The reception was held in the monastery garden with the sisters.

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The community is obviously very much loved and many of their benefactors, friends and relatives accompanied them on this very important day.

- – -

Saturday evening, I attended the Centennial Dinner of the cathedral parish of The Cathedral of the Annunciation of the Melkite Catholic Eparchy of Newton. It was a weekend long celebration and I was glad to be able to attend the banquet.

Archbishop Cyril Bustros of the Newton Eparchy was there and so was the Melkite Patriarch His Beatitude Gregory III. At the dinner, the Melkites presented me with this wonderful icon of the Annunciation.

Icon

- – -

Later on that day, I attended a banquet in honor of His Beatitude Ignatius IV, Patriarch of the Antiochian Orthodox Church who is visiting the United States. I was very happy to be able to offer greetings on behalf of the archdiocese. The majority of their faithful in Syria and Lebanon and they have a very close affinity for the Catholic Church.

Ignatius His Beatitude Ignatius IV

So, Saturday night, I was with two patriarchs, who both live in Damascus, very close to each other, one is Catholic and the other is Orthodox, and both happened to be in Boston on the same night.

 

Both men told me how involved they were in the Pauline Year and how significant it is in Damascus, which of course was the place of St. Paul’s conversion.

- – -

Sunday was All Souls Day, and on this day, priests are allowed to celebrate three Masses. I celebrated my first Mass at the cathedral at 8 a.m. Afterwards, I went to celebrate Mass at St. Clare’s in Braintree with Father Paul Sughrue, the pastor, and join them for the 50th anniversary of their parish community. Then I celebrated a Mass for the Society of Saint James at Boston College High.

The Mass at St. Clare’s was a wonderful service, with great participation and enthusiastic singing. I told them I really felt particularly at home, especially now that our Pastoral Center is in their town. It is also nice that their 50th anniversary coincides with the 200th anniversary of the archdiocese.

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- – -

Later in the day, I celebrated Mass at Boston College High School for the St. James Society with retired Bishop John Boles, and then attended their annual banquet. The Cushing Dinner and the Cushing Awards are named for the society’s founder, Cardinal Richard Cushing. The current leader of the society is Msgr. Finbarr O’Leary.

Cardinal Cushing Award ceremony, Nov. 2, 2008 at Boston College High School. Photo By Gregory L. Tracy

Cardinal Cushing Award ceremony, Nov. 2, 2008 at Boston College High School. Photo By Gregory L. Tracy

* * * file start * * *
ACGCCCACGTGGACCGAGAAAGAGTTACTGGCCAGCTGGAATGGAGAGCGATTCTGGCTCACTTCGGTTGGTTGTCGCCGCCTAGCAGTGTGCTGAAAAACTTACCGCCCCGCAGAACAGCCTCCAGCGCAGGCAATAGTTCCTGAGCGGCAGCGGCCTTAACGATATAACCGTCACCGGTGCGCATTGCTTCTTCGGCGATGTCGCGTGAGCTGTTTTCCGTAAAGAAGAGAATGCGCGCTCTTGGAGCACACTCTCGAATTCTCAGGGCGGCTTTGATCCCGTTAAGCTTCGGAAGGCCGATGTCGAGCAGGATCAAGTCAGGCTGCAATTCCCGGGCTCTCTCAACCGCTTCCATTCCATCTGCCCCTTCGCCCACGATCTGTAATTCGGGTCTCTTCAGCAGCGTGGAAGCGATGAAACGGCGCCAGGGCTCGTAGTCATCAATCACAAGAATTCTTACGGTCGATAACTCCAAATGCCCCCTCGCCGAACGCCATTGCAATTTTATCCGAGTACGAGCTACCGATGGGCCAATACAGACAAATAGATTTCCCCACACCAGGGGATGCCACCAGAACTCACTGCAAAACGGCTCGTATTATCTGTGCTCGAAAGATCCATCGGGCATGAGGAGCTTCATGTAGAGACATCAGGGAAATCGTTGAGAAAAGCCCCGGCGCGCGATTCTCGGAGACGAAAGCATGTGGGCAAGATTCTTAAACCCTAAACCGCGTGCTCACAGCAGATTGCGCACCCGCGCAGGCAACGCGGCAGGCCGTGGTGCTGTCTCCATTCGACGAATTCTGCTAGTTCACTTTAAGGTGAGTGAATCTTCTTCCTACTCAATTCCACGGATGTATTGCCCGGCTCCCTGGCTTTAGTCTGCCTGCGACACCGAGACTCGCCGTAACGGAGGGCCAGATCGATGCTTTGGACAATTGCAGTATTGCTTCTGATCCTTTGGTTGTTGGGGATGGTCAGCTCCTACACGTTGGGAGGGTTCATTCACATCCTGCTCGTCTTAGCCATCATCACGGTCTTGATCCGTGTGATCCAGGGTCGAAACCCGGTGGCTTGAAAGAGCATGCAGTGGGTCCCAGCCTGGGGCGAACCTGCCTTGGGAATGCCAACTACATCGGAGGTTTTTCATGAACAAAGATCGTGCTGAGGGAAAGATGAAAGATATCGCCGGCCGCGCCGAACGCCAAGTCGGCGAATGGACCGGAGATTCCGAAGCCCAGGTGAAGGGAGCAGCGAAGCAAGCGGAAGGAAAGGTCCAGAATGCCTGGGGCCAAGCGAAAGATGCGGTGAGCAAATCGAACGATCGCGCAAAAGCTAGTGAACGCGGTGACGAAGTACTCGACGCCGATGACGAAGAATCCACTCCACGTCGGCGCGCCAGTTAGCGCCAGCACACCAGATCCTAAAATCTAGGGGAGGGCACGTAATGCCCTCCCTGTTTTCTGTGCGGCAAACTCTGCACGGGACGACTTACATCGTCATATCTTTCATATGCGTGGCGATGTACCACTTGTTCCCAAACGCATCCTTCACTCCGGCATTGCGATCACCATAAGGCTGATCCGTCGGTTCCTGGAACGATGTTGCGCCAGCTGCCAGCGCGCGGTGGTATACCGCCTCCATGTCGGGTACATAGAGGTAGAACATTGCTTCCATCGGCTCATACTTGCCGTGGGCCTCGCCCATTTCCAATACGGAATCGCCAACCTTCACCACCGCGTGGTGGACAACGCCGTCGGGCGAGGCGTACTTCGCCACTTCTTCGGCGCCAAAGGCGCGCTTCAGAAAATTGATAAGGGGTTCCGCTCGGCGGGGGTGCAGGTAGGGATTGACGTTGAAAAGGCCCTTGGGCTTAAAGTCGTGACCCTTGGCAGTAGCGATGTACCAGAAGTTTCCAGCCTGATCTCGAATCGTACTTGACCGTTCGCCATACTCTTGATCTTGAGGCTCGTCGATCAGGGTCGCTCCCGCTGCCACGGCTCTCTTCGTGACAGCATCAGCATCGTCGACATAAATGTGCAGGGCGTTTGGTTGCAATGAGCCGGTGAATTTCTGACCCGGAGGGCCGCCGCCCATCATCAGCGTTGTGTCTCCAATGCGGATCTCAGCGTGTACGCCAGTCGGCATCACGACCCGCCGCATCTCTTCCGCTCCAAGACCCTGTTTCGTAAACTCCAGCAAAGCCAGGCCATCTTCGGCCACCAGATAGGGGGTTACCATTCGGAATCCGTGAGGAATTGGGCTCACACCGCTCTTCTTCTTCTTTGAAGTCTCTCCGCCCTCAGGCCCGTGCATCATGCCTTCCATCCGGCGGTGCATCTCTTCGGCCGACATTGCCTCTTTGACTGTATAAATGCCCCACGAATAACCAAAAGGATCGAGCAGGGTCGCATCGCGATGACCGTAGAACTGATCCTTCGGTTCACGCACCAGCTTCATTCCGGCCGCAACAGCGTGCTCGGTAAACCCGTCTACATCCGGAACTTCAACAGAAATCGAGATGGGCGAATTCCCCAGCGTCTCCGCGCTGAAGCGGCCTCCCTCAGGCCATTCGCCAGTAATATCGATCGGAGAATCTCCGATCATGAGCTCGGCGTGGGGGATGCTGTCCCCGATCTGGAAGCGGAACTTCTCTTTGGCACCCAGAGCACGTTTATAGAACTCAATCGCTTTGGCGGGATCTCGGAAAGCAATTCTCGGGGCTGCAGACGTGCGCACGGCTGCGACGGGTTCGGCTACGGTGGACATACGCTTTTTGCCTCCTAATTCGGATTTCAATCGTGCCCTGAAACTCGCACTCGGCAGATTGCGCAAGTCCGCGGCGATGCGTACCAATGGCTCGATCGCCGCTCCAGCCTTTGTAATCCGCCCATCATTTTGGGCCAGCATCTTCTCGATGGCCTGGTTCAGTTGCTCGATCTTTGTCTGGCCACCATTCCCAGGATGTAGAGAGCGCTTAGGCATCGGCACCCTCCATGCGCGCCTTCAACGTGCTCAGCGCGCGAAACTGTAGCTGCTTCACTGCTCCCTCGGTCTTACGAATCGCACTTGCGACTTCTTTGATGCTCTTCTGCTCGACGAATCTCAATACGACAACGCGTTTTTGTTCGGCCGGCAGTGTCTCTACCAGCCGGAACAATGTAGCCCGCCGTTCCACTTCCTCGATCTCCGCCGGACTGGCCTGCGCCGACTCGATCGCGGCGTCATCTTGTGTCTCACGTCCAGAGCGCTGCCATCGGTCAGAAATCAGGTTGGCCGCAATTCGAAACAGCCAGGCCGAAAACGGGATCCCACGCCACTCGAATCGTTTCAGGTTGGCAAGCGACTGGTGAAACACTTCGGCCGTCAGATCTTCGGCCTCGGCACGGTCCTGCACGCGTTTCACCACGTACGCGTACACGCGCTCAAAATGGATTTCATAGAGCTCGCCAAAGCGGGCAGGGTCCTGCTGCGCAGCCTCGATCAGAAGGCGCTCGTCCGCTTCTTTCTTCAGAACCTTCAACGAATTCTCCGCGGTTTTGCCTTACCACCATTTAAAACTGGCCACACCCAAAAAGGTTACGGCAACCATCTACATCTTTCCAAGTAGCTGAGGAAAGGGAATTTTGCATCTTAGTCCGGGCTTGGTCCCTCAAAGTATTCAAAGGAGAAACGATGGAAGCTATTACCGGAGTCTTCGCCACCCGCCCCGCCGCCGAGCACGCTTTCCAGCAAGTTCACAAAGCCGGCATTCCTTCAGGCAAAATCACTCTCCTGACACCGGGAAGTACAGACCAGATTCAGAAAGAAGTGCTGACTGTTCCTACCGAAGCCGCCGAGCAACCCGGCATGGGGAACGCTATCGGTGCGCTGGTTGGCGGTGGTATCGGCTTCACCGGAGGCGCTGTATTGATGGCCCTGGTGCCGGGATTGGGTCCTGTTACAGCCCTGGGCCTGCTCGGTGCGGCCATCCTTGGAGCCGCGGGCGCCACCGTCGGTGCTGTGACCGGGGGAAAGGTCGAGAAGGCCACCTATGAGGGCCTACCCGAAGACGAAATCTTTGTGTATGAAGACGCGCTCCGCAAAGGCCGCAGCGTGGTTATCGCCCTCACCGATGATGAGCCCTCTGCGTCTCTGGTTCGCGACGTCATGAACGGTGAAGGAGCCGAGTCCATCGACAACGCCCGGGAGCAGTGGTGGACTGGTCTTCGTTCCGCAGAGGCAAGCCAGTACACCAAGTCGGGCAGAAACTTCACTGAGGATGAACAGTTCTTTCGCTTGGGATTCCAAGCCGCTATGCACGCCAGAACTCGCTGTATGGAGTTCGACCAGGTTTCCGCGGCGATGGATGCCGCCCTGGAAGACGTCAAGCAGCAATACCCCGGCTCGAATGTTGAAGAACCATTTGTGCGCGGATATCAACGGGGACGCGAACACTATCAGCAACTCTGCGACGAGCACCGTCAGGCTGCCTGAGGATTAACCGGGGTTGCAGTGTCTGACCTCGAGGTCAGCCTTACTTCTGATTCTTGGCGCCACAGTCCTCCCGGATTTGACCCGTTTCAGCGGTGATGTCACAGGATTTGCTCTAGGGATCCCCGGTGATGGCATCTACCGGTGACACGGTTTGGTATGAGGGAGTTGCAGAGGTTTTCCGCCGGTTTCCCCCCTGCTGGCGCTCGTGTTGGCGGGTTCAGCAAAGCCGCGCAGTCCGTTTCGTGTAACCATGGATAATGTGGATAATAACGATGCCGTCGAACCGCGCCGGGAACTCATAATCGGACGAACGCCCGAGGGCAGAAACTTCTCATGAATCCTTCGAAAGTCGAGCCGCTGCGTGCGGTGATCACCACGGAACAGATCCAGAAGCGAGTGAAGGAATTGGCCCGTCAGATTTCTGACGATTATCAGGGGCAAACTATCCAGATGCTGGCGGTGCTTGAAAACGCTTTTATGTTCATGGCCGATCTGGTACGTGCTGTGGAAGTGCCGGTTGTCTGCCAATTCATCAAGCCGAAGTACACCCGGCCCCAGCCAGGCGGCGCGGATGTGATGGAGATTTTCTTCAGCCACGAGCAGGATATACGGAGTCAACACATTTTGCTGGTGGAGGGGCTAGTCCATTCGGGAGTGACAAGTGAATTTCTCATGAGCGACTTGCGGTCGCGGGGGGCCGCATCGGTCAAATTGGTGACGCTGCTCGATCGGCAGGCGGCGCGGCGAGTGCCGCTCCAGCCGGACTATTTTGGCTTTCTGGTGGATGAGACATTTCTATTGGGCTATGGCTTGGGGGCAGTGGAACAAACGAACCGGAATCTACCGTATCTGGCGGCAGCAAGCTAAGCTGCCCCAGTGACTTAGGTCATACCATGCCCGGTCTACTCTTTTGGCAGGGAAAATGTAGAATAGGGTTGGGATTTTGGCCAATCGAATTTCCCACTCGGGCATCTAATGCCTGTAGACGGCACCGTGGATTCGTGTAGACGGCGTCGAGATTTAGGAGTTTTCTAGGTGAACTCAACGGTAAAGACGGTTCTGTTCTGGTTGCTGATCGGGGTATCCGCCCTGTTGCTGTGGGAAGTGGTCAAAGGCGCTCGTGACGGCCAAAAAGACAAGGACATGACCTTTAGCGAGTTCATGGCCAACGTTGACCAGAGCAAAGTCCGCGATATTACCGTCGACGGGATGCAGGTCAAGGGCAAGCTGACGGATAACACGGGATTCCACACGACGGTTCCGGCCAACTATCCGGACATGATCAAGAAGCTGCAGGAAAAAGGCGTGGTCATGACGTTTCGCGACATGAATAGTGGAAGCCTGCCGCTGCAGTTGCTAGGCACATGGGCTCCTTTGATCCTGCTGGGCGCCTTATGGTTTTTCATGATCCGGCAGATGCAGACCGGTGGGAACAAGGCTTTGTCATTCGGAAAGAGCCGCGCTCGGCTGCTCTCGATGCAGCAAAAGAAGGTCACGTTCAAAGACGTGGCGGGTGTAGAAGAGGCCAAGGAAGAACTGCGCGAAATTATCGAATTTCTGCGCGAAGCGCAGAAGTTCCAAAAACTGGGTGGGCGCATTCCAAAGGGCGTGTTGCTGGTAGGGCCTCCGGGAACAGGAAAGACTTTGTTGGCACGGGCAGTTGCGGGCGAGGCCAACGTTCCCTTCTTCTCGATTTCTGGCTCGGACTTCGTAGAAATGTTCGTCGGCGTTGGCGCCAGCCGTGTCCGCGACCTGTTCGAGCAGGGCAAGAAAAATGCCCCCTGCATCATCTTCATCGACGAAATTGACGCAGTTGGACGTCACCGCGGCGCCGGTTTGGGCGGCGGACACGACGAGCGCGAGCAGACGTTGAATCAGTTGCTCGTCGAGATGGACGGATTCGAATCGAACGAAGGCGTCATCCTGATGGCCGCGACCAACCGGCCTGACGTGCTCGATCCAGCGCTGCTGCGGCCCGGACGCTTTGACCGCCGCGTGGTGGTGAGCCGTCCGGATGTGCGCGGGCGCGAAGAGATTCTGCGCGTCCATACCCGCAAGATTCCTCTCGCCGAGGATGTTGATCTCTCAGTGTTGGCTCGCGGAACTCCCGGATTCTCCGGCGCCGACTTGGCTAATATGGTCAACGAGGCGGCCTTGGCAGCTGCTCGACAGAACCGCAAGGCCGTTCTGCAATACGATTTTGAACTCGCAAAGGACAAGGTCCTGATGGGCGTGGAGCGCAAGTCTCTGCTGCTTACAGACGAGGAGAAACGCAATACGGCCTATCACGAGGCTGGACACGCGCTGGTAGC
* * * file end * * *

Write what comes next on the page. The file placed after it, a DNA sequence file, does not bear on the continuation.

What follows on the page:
Cardinal Cushing Award ceremony, Nov. 2, 2008 at Boston College High School. Photo By Gregory L. Tracy

 

The society gave the Cushing Award to three outstanding individuals Kathleen Driscoll, Patty Brett and Thomas Martin.

Cardinal Cushing Award ceremony, Nov. 2, 2008 at Boston College High School. Photo By Gregory L. Tracy Kathleen Driscoll

Cardinal Cushing Award ceremony, Nov. 2, 2008 at Boston College High School. Photo By Gregory L. Tracy Patty Brett

Cardinal Cushing Award ceremony, Nov. 2, 2008 at Boston College High School. Photo By Gregory L. TracyTom Martin

CushingAward_medalIMG_8976 The Cushing Award Medal itself was designed by Patty Brett

Cardinal Cushing died on All Souls Day, Nov. 2, 1970, and is buried in a simple grave at the Portiuncula Chapel at the St. Coletta Home for Special Needs Children.

Cardinal Cushing Award ceremony, Nov. 2, 2008 at Boston College High School. Photo By Gregory L. Tracy Bishop Boles

Fifty years ago, he had the wonderful idea of sending regular diocesan priests to the missions of Peru, Ecuador and Bolivia. Since its founding, the St. James Society has sent more than 300 priests to those countries, including Bishop Robert Hennessey. Many of those priests returned to serve in the Hispanic ministries of the archdiocese.

In recognition of their service I presented special lapel pins to the alumni priests who were present.

Cardinal Cushing Award ceremony, Nov. 2, 2008 at Boston College High School. Photo By Gregory L. Tracy Presenting the lapel pins

- – -

Tuesday night, I joined 50 or 60 young men discerning their vocation to the priesthood at a vocational dinner, called St. Andrews Dinner, organized by the Vocations Office.

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The highlight of the evening was the speaking program when three of our seminarians shared their experiences with those attending.  I encourage all those young men to continue to discern if God is calling them.

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Until next week, blessings!

+ Cardinal Seán

36 Responses to All Saints Day


Comments

  1. Comment by Jasper | 2008/11/07 at 23:04:29

    “Our prayer is that the new administration and the new Congress will work for a just and lasting peace and to protect the dignity of human life in all its stages, from the moment of conception until the moment of natural death.”

    No, he will not Cardinal Sean, he said it so himself many times, he believes in abortion on demand, partial birth abortion and even voted not to protect babies if they should survive the violent act of abortion. He said he would enact FOCA, freedom of choice act, which would undo every regulation on abortion pro-lifers have worked so hard for.

    Catholics voted for pro-abortion Obama more than Pro-life McCain.